In everyday situations, there are other ways that we may find “ctrl+z moments”, like when we make a mistake (outside of the word processor) or when we find that we have hurt someone.  Apologies are one way that we sometimes seek to remedy those missteps – these usually don’t really “undo” a regrettable action, but they might bring a relationship to a more wholesome state, perhaps even improve upon how it was before.

Now, apologies aren’t always possible, or desirable.  There are times when that’s not what is being asked for, and may in fact lead to more problems if they are not welcome.  They are one tool at our disposal, offering options.

An even broader tool at our disposal is an attitude of openness to learning.  And this is extremely valuable, because even when a complete do-over isn’t possible, or when apologies either won’t cut it or aren’t really feasible, learning will still allow us to grow and develop, to enrich our lives, perhaps further beyond what they would have been without having stumbled along in the first place.

We have previously explored how making mistakes is sometimes an integral part of the learning process, and that in many tasks, such as learning a language or a new skill, getting it wrong comes with the package as an expected part of the process.  That is what practice is often about.

Embracing this approach to learning and development is much easier when we stop demanding perfection in the process.  It doesn’t mean we won’t try in earnest nor does it mean forgetting about the consequences of a blunder; it simply means recognizing that the practice involves ongoing rehearsal, and each time it might be a bit different – maybe even a bit better.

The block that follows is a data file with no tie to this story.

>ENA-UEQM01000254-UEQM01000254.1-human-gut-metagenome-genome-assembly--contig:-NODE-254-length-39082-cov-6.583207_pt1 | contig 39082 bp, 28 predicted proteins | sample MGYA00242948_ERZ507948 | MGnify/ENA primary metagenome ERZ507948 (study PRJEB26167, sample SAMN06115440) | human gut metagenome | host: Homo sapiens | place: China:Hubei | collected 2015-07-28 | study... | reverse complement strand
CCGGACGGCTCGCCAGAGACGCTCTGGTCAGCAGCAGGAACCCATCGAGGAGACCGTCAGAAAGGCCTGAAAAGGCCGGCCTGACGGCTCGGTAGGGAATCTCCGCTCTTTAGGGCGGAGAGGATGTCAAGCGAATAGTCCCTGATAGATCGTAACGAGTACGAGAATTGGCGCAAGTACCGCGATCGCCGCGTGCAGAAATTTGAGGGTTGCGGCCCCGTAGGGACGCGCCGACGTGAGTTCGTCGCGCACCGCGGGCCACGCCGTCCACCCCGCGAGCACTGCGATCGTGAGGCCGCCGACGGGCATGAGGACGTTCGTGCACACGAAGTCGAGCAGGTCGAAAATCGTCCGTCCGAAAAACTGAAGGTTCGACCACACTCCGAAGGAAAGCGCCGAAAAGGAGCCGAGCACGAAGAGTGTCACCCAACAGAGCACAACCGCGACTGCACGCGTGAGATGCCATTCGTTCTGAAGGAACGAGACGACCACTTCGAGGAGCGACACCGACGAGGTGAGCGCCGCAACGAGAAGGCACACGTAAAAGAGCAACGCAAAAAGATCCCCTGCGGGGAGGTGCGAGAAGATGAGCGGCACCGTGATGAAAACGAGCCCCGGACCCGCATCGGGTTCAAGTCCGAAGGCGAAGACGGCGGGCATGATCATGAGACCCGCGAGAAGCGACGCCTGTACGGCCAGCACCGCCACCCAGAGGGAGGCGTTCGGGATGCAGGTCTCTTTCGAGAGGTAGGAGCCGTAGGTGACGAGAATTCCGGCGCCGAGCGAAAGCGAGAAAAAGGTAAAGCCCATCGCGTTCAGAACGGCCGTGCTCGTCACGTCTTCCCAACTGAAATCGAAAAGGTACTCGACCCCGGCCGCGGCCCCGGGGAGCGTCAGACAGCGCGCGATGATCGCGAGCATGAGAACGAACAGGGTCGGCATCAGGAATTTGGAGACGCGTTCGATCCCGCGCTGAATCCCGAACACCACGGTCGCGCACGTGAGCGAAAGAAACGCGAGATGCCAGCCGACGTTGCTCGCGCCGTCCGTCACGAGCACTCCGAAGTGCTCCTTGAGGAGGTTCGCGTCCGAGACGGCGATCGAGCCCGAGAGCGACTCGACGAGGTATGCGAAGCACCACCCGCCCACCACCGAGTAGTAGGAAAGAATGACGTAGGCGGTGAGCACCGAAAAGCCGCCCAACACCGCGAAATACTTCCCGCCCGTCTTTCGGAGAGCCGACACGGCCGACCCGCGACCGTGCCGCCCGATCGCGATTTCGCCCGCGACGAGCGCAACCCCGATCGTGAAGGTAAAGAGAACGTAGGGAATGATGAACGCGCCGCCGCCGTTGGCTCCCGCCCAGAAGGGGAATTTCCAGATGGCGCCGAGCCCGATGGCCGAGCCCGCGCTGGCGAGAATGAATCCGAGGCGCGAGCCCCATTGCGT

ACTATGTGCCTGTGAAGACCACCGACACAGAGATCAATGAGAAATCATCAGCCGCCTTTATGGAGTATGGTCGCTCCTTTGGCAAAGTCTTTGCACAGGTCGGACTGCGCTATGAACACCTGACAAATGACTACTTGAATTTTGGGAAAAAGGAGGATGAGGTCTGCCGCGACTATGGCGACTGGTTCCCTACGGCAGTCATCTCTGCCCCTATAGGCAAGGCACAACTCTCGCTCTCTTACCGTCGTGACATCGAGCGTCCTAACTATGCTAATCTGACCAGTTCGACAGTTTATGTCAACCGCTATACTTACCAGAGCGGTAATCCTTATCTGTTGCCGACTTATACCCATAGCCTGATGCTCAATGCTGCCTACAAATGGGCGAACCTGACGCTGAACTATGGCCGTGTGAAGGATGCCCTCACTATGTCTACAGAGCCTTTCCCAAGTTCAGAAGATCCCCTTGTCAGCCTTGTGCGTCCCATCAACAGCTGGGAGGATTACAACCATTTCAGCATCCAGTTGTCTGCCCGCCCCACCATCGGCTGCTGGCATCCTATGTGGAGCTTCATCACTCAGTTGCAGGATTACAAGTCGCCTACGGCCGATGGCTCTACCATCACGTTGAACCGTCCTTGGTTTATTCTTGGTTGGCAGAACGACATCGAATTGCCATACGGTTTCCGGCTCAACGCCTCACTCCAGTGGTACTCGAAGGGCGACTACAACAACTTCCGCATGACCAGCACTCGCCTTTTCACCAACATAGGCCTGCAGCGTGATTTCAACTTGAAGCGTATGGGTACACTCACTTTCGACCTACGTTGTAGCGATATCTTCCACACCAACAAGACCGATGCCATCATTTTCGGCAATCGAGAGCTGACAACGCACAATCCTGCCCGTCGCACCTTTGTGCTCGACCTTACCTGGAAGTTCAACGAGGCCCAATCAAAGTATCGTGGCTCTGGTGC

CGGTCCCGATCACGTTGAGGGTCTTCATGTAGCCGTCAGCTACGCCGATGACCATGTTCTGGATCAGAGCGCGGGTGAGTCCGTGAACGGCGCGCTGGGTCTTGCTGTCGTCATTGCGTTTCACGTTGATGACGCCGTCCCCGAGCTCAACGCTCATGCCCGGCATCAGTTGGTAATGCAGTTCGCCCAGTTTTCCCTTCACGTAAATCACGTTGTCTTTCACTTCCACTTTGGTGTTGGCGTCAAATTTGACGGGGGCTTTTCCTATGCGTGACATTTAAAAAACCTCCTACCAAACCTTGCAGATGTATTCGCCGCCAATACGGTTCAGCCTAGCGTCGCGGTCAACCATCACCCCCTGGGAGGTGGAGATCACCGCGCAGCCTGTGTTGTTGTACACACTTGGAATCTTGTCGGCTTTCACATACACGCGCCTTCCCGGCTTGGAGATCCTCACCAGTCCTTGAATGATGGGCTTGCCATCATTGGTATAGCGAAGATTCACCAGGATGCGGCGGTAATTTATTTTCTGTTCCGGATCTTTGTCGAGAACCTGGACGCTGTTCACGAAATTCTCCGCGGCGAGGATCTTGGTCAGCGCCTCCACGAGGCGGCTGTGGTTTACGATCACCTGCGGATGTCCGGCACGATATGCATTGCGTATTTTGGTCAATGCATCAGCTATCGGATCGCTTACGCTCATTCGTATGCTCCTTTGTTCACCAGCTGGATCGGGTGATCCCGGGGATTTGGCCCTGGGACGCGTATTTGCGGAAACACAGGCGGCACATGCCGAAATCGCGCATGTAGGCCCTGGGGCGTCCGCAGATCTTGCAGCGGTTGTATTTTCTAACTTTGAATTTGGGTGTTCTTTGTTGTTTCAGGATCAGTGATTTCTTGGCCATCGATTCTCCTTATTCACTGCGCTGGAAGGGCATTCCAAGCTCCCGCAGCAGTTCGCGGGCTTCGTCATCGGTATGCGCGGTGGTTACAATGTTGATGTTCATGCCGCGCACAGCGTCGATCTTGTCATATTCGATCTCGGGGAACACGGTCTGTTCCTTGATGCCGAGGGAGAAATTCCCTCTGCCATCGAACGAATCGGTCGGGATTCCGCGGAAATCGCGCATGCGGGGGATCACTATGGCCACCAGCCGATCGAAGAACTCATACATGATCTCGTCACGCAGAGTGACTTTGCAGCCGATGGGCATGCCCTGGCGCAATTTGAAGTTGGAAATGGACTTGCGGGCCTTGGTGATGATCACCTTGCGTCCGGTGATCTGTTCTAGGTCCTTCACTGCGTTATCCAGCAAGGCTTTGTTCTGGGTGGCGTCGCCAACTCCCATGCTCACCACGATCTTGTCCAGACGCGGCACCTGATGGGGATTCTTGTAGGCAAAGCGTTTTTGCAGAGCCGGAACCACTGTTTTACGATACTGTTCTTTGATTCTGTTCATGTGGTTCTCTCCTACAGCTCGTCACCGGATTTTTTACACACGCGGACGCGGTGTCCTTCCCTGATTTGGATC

Sometimes, when we hear a word like evaluation, we might cringe at implications of being tested or criticized.  But if we consider it in its broader sense of taking stock, of reflection and consideration of what’s important to us – what is valuable to us – then we can see it as another tool toward a new and improved direction.

Last week, we heard from some among you as you looked back at the past year, as well as how you’re looking at the coming year, and this is an evaluation of sorts.

In a couple of months, we’ll be holding our Annual General Meeting, and we’ll have had a chance to consider the annual reports from our many shared ministries in our church.  These too are evaluations and reflections of where we’ve been and where we want to go.  They’re not about testing or criticizing our shared work, they’re opportunities for learning and community development.

Our Committee on Shared Ministry will also be holding a general evaluation of our shared ministries, and this too will help us get a better sense of our congregation, taking stock of where we are and where we want to be as a church.

Our weekly Sunday services are constantly being re-evaluated, and this has become an even greater necessity over the past couple years, as our format and logistical preparation shifts – sometimes week to week.

So, my friends, even though life outside the word processor doesn’t really have as magic an eraser as ctrl+z, we do have ample tools for ongoing course correction, for consideration and reflection, for learning and enrichment.

My friends, may we take these opportunities to practice deepening and development in our shared ministries.

My friends, may we so practice our ministry.

So may it be,
In optimism and grace,


Copyright © 2022 Rodrigo Emilio Solano-Quesnel

Hymn #56 Bells in the High Tower
~)-| Words: Howard Box, 1926- , © 1992 Unitarian Universalist Association
Music: Hungarian carol, © 1992 Unitarian Universalist Association

Social Band (24 October, 2015)